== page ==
Mon. Oct 14th, 2019

Niaz Hunzai: An Inspiration


Waseem Abbas

I had heard a lot about Niaz but never gotten the opportunity to meet him before. His story has been unequivocally an inspiration for me and others like me. One of his interviews to Humans of New York was reverberating in my mind when I was on my way to meet him at his studio in Johar Town, Lahore. In that interview, given in August 2018, he encapsulates his life journey as: “I was born paralyzed from the waist down. (But) Everyone (in the family) treated me as normal. I got everything my older brother got, including punishment. The only thing my family told me not to do was play music because they thought it would distract me from my studies. But eventually, I got so good, they couldn’t even tell me to stop that.”

Although he was born Paralyzed, he never let it be a scourge for him. Instead, he grew up acting normal, played with normal kids, went to regular school, he did everything the other kids at that time were doing. He believes physical disability to be inherently mental not physical. “If you think normal, believe normal, and dream normally; you are normal. Disability traps you only when you happily let its clutches trap you in its fierce and ruthless arms.”

Differently-abled people are what you force them to be. He believes people’ attitude toward differently-able people shapes their behavior. He advises not to treat them as special or inferior, just treat them equally. It will equip them with self-confidence and the necessary energy to move forward.

He believes if God Almighty strips any of your faculty, he reciprocates it with two other talents. “I am the Usain Bolt of playing Rubab”, he says jokingly while sipping the tea. His motto is in Helen Keller’s words, “If much has been denied me, much, very much, has been given me…”

“If I look back at my life, I thank God that despite hurdles and shortcomings I have come a long way. And I believe the sky is the limit.”  His satisfaction and contentment were evident from his straight forward answers to my queries.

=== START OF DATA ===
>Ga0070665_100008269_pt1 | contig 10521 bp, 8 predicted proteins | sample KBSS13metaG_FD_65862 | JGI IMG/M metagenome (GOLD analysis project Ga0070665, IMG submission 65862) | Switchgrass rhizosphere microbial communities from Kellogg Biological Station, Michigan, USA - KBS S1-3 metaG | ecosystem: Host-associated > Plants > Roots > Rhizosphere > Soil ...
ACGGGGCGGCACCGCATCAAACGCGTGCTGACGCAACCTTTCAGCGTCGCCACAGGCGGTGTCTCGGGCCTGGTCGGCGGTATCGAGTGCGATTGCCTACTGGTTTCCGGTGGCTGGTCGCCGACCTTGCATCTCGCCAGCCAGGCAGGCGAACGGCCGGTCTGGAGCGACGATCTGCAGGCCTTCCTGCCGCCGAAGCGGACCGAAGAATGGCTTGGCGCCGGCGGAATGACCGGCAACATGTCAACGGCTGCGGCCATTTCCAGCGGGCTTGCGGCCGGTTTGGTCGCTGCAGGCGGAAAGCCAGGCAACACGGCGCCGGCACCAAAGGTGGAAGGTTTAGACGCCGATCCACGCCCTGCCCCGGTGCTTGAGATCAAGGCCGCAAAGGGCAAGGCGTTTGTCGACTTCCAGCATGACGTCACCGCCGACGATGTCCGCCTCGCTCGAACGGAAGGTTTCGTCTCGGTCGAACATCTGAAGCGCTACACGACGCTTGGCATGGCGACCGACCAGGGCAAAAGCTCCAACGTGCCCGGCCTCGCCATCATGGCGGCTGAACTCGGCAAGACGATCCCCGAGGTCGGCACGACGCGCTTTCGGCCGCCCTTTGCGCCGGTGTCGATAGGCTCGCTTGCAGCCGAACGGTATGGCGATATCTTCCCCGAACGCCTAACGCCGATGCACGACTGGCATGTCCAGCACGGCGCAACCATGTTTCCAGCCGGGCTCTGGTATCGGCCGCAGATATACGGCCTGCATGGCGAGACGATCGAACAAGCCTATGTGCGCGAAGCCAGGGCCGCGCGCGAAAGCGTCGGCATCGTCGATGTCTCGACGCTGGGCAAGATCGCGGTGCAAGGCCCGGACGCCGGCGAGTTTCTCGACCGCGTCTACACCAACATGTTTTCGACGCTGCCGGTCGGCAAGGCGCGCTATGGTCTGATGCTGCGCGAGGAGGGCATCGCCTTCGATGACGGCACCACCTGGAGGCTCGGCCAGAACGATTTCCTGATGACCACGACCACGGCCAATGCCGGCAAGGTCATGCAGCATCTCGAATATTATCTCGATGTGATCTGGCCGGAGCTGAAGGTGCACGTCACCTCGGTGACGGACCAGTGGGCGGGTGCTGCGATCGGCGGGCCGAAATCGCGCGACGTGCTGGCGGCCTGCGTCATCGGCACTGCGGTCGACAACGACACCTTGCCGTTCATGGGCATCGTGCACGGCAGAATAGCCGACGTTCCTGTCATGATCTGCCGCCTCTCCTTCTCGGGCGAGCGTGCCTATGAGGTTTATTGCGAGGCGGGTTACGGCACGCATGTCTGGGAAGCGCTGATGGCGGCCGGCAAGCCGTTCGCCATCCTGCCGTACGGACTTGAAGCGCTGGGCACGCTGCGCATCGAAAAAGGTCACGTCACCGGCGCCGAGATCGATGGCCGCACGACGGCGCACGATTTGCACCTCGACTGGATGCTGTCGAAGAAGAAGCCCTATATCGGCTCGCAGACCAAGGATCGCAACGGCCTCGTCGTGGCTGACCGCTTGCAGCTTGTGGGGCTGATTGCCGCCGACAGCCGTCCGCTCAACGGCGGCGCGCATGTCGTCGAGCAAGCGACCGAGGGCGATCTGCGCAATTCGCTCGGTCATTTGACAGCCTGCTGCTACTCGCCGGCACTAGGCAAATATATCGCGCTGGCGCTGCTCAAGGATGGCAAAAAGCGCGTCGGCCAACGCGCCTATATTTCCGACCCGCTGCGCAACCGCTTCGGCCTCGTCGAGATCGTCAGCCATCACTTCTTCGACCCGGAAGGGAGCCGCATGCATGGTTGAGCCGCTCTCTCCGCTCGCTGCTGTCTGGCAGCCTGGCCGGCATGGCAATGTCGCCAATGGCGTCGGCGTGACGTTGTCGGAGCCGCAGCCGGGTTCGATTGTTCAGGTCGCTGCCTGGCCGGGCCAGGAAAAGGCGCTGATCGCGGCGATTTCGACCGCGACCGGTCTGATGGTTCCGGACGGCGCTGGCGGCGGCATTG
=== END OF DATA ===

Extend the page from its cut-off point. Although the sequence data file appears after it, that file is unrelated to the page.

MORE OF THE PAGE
He is, currently, working on his next projects with Ustad Shafqat Ali Khan at Teental studio. Firstly, he is mixing Faiz’s ghazal “Hum Log Muhabat Walay Hain” with Faraz’s famous Ghazal “Hum Daikhain Gay; and the second is a song comprising different languages (Shina, Burushaski, Urdu, and Punjabi). In these songs, expected to be released on 22nd March, the slice of classical Rubab and flute will add to the beauty of the lyrics. He is also invited to a cultural show on eastern music genres held by the federal government in Islamabad on April 17th. His long-term goals pertaining to professional life are to establish himself as a versatile and veteran Musician and to play his part in the revival of classical music.

Niaz got his initial inspiration for music from his elder brother who had an inclination toward music, who later used to rebuke him for his excessive indulgence in music.

“My elder brother and a cousin used to scold me for losing interest in studies and excessively engulfing in the world of symphonies. They even confiscated my musical instruments so to stop me from, what according to them was, wastage of time. However, I, along with my younger brother, used to escape them somehow either by going toward the mountains or to the river banks so that there we would practice our art without any interruption,” he reminisces with comic relief in his face.

His mother was very supportive of his passion; she left no stone unturned in helping him realize his dreams. “My mother bought a flute for me during my school days, the first musical instrument I owned. I believe mother’s prayers and blessings are the reason for my success in this field in very little time.”

Music was, initially, merely a passion and a source of escape from the outside miseries for him. He never imagined in his wildest dreams that he would pursue a career in music. His entrance to the world of professional music was accidental. On persuasion of a friend, in 2005, he participated in a cultural event in Marriot Hotel Islamabad and demonstrated his raw skills. Afterward, Sarah Hashwani of Marriot hotels, inspired by his skills, offered him a job as Rubab and flute player at Marriot. He joined Marriot and that, according to him, was the impetus of his pursuing music as a career.